Religious liberty under scrutiny as court hears gay wedding cake case

0
44

NEW YORK – When Jack Phillips opened Masterpiece Cakeshop in Lakewood, Colorado, twenty-four years ago, he chose the name because it conveyed both the artistic vision behind his cakes, as well as the Gospel of Matthew where Christ says no man can serve two masters.

After refusing to make a case for a gay marriage in 2012 because it would violate his belief in traditional marriage, the Colorado Civil Rights Commission ordered that he must bake cakes for any wedding request. Phillips instead decided to stop baking wedding cakes all together, resulting in a 40 percent loss of his business income, and on Tuesday, the United States Supreme Court will hear his case which will determine whether he has the right to object to baking cakes for certain events.

In one of the most closely watched cases this term, Masterpiece Cakeshop v. Colorado Civil Rights Commission, there will be significant First Amendment implications. Phillips, who is represented by Alliance Defending Freedom, argues that his cake is a work of art and it would be a violation of not only his faith, but also his freedom of expression to bake a cake for an event that he believes is wrong. Others, however, disagree: They argue that by refusing to bake a cake for a gay couple, Phillips is participating in unjust discrimination, which could set a dangerous precedent, not just for businesses but for other essential service providers.

In an interview with Crux, Helen Alvaré, professor of Law at the Antonin Scalia Law School at George Mason University and longtime advisor to the U.S. Catholic bishops, said that Catholics in particular should pay attention to this case, as there are serious religious liberty considerations at stake.

“This is the culmination of the attempt to claim that every advance to religious freedom is a loss for homosexual individuals or same-sex couples,” said Alvaré.

According to Alvaré, baking a cake for an event in which one fundamentally objects to its message or meaning would be a form of cooperation, which Catholic moral theology views as illicit.

“If people who are running businesses, including creative businesses, are mandated to cooperate in same-sex unions, this really runs afoul of Catholic understanding of cooperation,” said Alvaré.

“What you’re really talking about here in cooperation of same-sex marriage is the state publicly authorizing a union, and it’s really a celebration of the union. The court said in Obergefell that there is no difference between the ability to procreate and not to,” Alvaré continued.

In 2015, in Obergefell v. Hodges, the Supreme Court ruled that there is a constitutional right to same-sex marriage.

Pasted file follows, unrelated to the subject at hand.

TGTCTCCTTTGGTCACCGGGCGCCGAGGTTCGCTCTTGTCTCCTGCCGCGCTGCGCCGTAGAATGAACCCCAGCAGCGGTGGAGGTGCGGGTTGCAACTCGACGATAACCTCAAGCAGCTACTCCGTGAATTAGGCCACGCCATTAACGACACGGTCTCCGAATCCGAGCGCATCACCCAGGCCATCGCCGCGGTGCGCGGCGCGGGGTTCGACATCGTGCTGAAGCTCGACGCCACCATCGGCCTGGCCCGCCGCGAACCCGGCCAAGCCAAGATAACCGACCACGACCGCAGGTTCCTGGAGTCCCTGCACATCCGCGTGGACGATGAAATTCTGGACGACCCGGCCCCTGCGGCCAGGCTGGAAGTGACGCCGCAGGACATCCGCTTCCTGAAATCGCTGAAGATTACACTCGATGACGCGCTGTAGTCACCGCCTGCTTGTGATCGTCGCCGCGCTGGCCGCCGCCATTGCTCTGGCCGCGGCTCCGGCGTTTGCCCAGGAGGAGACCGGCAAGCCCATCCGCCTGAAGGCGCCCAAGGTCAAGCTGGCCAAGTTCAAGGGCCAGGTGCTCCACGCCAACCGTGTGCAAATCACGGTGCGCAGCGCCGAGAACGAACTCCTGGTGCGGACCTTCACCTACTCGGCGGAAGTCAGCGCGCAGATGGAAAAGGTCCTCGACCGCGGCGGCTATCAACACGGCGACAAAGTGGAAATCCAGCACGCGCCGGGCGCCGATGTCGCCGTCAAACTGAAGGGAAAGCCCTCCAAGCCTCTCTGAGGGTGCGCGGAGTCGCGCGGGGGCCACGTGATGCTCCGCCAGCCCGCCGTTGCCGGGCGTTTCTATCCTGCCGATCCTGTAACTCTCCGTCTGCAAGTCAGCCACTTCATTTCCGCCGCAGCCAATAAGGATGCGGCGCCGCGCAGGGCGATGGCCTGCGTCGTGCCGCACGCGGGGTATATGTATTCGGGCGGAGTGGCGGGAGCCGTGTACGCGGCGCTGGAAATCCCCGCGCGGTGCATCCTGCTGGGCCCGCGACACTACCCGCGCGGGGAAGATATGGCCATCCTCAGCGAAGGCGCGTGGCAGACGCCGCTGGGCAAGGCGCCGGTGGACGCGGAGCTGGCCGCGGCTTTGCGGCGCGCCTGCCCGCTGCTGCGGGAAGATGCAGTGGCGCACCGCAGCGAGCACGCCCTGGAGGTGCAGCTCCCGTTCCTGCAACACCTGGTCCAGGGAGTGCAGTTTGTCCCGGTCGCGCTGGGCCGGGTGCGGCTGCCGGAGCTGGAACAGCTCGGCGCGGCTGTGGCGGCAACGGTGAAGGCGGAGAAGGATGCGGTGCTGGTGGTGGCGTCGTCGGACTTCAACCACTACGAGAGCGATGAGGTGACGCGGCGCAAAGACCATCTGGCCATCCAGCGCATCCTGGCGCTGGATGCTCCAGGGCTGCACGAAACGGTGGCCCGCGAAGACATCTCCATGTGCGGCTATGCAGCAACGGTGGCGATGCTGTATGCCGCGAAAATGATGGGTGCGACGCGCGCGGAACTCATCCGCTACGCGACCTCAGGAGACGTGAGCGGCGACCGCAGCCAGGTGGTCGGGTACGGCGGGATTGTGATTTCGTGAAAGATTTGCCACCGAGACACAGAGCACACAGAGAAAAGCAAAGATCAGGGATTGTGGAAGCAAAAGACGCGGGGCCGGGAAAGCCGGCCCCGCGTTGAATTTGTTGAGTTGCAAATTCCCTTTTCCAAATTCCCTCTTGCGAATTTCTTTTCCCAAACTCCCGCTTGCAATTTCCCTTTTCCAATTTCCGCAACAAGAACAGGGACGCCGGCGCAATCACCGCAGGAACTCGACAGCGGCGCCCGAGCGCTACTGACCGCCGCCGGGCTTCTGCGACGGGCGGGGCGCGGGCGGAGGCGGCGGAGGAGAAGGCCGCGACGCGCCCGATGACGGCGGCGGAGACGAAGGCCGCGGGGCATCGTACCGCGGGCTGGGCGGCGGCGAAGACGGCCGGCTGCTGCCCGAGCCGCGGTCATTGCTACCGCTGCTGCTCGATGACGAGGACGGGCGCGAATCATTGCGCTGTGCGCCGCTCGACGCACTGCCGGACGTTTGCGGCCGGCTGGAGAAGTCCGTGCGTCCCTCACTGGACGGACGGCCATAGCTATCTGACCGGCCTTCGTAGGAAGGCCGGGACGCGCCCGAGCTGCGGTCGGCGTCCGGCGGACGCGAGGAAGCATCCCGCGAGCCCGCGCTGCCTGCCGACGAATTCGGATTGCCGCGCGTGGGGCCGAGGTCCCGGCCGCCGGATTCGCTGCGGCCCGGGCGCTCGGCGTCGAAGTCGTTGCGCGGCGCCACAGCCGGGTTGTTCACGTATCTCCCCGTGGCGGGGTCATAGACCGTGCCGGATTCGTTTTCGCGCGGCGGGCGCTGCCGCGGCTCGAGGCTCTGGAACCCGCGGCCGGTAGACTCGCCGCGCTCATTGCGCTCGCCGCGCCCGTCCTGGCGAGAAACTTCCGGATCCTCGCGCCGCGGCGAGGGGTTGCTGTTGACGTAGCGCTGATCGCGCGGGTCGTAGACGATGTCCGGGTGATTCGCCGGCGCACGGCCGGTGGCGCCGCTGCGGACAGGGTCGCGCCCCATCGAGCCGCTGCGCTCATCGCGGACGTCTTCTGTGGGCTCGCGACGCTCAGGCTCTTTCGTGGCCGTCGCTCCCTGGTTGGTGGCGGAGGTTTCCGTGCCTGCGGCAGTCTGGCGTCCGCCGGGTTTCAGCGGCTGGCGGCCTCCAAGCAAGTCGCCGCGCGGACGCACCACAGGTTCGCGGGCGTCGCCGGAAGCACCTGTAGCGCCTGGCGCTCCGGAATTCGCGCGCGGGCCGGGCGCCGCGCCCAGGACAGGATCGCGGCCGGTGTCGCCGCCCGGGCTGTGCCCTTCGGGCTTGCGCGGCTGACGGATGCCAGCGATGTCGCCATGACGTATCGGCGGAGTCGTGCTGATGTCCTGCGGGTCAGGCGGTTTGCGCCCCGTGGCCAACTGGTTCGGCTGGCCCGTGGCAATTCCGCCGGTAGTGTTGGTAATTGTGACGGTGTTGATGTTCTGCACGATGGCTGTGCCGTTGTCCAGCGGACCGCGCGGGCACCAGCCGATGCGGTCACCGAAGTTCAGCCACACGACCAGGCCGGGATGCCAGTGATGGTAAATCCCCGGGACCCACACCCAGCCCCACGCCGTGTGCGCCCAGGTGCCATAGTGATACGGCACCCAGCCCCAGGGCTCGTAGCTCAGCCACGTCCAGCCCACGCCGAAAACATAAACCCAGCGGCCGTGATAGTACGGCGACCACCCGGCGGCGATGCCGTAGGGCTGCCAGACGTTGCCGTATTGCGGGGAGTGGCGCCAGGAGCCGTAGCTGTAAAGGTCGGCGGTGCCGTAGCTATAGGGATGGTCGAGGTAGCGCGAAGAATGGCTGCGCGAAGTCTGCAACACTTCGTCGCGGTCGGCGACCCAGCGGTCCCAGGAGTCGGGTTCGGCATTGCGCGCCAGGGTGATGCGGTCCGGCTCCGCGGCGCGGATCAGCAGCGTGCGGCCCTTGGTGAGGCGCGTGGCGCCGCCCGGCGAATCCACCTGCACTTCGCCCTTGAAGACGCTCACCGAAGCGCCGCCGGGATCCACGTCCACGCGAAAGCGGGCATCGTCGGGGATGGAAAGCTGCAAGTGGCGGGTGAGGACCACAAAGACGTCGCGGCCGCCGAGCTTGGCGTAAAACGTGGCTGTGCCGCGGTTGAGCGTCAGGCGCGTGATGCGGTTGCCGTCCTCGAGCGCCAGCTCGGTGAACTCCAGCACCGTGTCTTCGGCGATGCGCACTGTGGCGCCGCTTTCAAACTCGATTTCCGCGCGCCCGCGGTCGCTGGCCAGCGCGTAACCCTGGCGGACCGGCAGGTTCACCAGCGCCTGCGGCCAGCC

“The state does not prefer the creation of children over its impossibility, and the state does not prefer a family situation where the child can know and be known by his or her parents versus a family situation which in every case a child will be separated from one or both parents. To ask a citizen to cooperate with a celebration of same-sex marriage means the citizen is cooperating with this public meaning of marriage,” Alvaré told Crux.

Meanwhile, Floyd Abrams, the leading First Amendment lawyer in the United States who signed an amicus brief in support of the gay couple in this case, disagrees with Alvaré and told Crux that Catholics should be wary of any case in which discrimination is allowed.

“Religious organizations, not limited to Catholic ones, ought to be concerned about a contrary ruling, that is to say, if somebody won’t bake a cake for a Catholic wedding and has a shop open to the public for the purchase of cakes, that sort of religious discrimination cannot be countenanced in our society and would violate anti-discrimination laws,” said Abrams.

Abrams maintains that baking and selling a cake is a product for consumption, not an endorsement of an event, which would present a different consideration.

“If the facts of that case were ones involving compulsory conduct which amounts to an endorsement of gay marriage, that would violate both elements of the First Amendment, freedom of religion and freedom of speech, because I don’t think that sort of compelled speech can be deemed consistent with the First Amendment,” said Abrams.

Alvaré, however, argues that cakes do carry messages, and to force someone to participate in the creation of that message violates the First Amendment.

“In addition to the ring, the wedding cake has become the tangible item that is expressive,” said Alvaré. “For some couples, it’s like a Broadway production.”

Many Catholics have warned that if the Court rules against the baker, it would set a dangerous precedent where religious institutions would be forced to either recognize or perform same-sex marriages.

Abrams told Crux that such a move would be a clear violation of the First Amendment and is a very different consideration than this particular case.

“Any effort to compel a religious institution to conduct services of a particular sort or to recognize marriages which are inconsistent with their deeply held beliefs would violate the First Amendment,” said Abrams.

In an amicus brief, the United States Conference of Catholic Bishops joined with several other national Catholic organizations in support of the baker and urged the Court to protect his religious convictions.

“When the government is allowed to penalize an individual’s conscientious refusal to participate in what he considers to be a religious ceremony, it wounds the First Amendment and pluralism,” they argued. “The First Amendment, properly construed, protects religiously motivated individuals and organizations who seek to discern the truth and then act on it, including in the public square.”

Following oral arguments on Tuesday, the Supreme Court will rule on the case by the end of the term, in June 2018.

LEAVE A REPLY

Please enter your comment!
Please enter your name here